Two very different ways to hitch a ride go head to head. Warship (Mon, C4, 8pm) is a three-parter about HMS Ocean, one of the Navy’s prime flagships. It’s veritable floating village – as well as the sailors primed for military deployment, there are on-board shops, laundries, a police constabulary and even a store of baby supplies in case they need to rescue migrants adrift in the middle of the Mediterranean. In this opening episode, the ageing Ocean sets sail from Plymouth to the Middle East, to join a US task force, but there’s engine trouble, bad weather ahead and the pilots have barely three weeks to learn how to manoeuvre helicopters on and off a moving carrier. Paul Merton steps into Michael Portillo’s shoes when he takes a genteel trip on the steam train The Jacobite in Grand Tours of Scotland (Mon, BBC2, 8.30pm). Armed with his own edition of a rival Victorian railway guide, Merton’s on a renowned route that takes him from Fort William and the foothills of Ben Nevis across the highlands to the Isle of Skye. And if the train looks familiar to filmgoers, it’s because it doubled up as the Hogwarts Express.
If you’ve ever fancied driving a black cab for a living, you’ll need The Knowledge: the World’s Toughest Taxi Test (Wed, C4, 9pm). As descriptive titles go, I couldn’t put it better. Candidates take an average four years to learn London’s streets – all 25,000 of them, plus all the tourist attractions and landmarks. Very few pass the exam, and this is a fascinating glimpse into the secret world of would-be cabbies – we follow a single mum, a Kosovan immigrant and a bus driver as they study, then sit the oral test. It’s like Mastermind, but way more tense and surprisingly emotional as they rattle off the routes then hear whether they have made the grade as an elite human satnav.
Every day, families deal with fear, heartache and even grief when a loved one goes missing. Most of the 270,000 a year who disappear turn up very quickly, but some don’t and Reported Missing (Wed, BBC1, 9pm) follows Durham police as they deal with the many cases on their patch. The opening episode of this gripping four-part series focuses on two vulnerable teens – Joshua, 12, who has learning difficulties and walked out after a family row, and 13-year-old Katie, who has left a note hinting at suicide after being bullied at school. The police scramble all their resources to find them before tragedy strikes.
Boyband fans can revel in An Evening with Take That (Sat, ITV, 8.30pm). An evening is stretching it for a show lasting just an hour, and with only three members remaining, but they’re playing old hits and performing new tracks in front of an exclusive audience of fans. Rumour has it (no previews were available) that they’ve also been rummaging in the dressing-up box. Later Live... with Jools Holland (Tues, BBC2, 10pm) returns for its 50th series. 50! This opener features indie rockers Kasabian showcasing tracks from the new album, Goldfrapp and Thundercat plus Texan rock band Spoon.
The British equivalent to the Oscars – for stage actors – is The Olivier Awards (Tues, ITV, 8pm), dubbed here as “The Biggest Night in British Theatre” although it hardly needs flagging like that. Jason Manford is the host at the Royal Albert Hall and it looks like it will be an exciting night as actor turned MP turned actor again Glenda Jackson is up for a gong for her performance in King Lear and it’s her first nomination since 1984. Esteemed colleagues also hoping for wins include Tom Hollander, Sir Ian McKellen, Ed Harris and Billie Piper, while Kenneth Branagh is set to receive a special award.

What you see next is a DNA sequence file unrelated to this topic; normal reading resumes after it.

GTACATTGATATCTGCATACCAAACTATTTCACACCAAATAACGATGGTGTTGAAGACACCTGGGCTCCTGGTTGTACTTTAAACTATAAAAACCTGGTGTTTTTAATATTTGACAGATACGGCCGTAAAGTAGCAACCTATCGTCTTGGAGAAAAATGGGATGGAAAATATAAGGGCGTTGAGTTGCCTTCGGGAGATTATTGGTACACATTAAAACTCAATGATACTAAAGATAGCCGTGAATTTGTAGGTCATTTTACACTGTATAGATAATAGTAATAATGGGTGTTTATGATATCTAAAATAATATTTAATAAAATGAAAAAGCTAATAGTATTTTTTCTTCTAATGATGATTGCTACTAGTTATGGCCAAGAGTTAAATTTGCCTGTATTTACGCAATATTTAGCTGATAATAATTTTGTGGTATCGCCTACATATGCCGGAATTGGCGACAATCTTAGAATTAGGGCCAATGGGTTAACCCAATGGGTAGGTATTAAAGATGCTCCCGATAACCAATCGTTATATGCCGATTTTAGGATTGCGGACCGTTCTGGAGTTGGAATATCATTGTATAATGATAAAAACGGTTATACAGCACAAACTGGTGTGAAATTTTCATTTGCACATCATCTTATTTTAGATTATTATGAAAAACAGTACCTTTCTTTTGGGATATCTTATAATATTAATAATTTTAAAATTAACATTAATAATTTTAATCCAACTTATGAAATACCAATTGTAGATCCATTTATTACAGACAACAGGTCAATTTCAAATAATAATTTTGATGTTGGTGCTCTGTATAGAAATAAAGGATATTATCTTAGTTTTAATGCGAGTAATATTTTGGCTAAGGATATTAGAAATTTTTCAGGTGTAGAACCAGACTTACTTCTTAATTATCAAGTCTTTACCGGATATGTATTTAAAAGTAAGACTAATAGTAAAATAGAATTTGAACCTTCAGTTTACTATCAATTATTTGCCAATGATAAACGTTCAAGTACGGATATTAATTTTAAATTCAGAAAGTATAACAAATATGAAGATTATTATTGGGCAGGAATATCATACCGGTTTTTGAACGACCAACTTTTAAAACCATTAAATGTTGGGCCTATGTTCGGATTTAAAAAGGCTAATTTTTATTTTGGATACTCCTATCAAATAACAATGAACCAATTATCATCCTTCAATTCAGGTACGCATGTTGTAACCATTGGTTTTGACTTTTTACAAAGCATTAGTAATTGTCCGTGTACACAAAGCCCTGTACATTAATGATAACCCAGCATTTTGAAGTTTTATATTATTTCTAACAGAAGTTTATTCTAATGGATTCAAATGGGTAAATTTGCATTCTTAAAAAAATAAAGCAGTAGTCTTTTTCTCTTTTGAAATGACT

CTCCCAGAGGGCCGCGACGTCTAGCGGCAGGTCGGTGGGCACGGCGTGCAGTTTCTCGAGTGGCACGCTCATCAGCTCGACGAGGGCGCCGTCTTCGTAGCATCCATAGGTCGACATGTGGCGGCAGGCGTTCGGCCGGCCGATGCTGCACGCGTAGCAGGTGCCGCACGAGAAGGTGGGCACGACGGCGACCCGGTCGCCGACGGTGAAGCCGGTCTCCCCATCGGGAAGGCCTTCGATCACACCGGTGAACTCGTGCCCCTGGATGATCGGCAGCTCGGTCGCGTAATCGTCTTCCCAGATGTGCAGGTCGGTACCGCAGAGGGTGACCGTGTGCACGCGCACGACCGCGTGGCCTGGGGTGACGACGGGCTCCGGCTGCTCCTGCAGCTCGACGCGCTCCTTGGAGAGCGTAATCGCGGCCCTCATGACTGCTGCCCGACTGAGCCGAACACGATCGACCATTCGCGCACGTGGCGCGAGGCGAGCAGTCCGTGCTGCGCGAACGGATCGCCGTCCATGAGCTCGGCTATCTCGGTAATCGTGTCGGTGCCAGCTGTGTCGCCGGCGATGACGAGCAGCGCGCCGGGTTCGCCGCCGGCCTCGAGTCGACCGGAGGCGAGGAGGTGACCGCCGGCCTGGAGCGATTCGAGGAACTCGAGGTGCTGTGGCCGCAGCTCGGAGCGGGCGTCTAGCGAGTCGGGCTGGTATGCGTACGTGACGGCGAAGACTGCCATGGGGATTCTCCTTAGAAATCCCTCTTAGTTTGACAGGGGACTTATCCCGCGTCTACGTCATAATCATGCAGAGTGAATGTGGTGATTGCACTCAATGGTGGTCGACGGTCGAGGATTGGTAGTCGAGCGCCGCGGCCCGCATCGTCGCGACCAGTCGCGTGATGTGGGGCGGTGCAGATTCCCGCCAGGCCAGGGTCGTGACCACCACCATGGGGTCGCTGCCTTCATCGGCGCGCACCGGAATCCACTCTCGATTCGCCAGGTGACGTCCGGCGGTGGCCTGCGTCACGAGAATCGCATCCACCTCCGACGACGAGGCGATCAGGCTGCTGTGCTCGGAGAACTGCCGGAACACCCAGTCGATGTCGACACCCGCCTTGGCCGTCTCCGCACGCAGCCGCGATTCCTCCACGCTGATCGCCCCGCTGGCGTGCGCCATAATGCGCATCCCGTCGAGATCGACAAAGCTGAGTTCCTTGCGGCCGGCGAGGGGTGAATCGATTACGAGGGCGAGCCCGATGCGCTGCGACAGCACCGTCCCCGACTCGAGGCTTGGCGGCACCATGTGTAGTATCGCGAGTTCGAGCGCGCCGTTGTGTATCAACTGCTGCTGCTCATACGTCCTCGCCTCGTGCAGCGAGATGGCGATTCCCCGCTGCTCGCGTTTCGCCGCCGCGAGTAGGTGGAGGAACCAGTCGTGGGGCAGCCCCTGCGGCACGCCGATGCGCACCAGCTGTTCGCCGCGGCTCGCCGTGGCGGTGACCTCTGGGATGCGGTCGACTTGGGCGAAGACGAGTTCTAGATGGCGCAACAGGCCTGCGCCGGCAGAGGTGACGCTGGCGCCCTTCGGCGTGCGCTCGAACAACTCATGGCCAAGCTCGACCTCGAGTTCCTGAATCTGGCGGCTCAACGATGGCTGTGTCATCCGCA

Miriam Margolyes – eccentric, free-spirited, hilarious and a touch bonkers – plays Mim, a character not unlike herself in Bucket (Thurs, BBC4, 10pm), a sitcom about a 70-year-old drawing up an unusual bucket list of things to do before her terminal illness catches up with her. Daughter Fran (Frog Stone, who wrote Bucket) agrees reluctantly to join Mim on her road trip – she’s nervy, reserved and prim, the complete antithesis of her sweary, rude and irrepressible mother, but it’s a last chance to bond. The par have terrific on-screen chemistry and the writing is sharp and rib-achingly accurate.
The late, great Victoria Wood and her incredible body of work are celebrated in Our Friend Victoria (Tues, BBC1, 9.30pm), in six 30-minute slices hosted by longtime collaborator Julie Walters. It’s a fine tribute to one of the UK’s finest comic writer-performers, just a year after her death, with classic clips from the likes of Acorn Antiques and Dinnerladies, a dip into Wood’s personal archives and input from her many regular co-stars such as Maxine Peake, Shobna Gulati, Celia Imrie and Richard E. Grant.
A big sporting weekend has The Grand National (Sat, ITV, 2pm) at its heart. Live from Aintree, the racing starts at 2.25pm proper, with the big (and increasingly controversial) steeplechase under starter’s orders at 5.15pm. The World Cup of Gymnastics (Sat, Sky Sports Mix, 1pm) features quite a few of our Rio 2016 stars – Max Whitlock, Ellie Downie and Brinn Bevan among those hoping for wins at the O2 Arena. It’s also Davis Cup weekend (Sat/Sun, BBC1/BBC2, from 1.10pm) – Team GB lost the first two singles rubbers on the Friday in Rouen against France. A doubles win on Saturday will mean the reverse singles will go ahead on Sunday. Otherwise France will advance to the semis.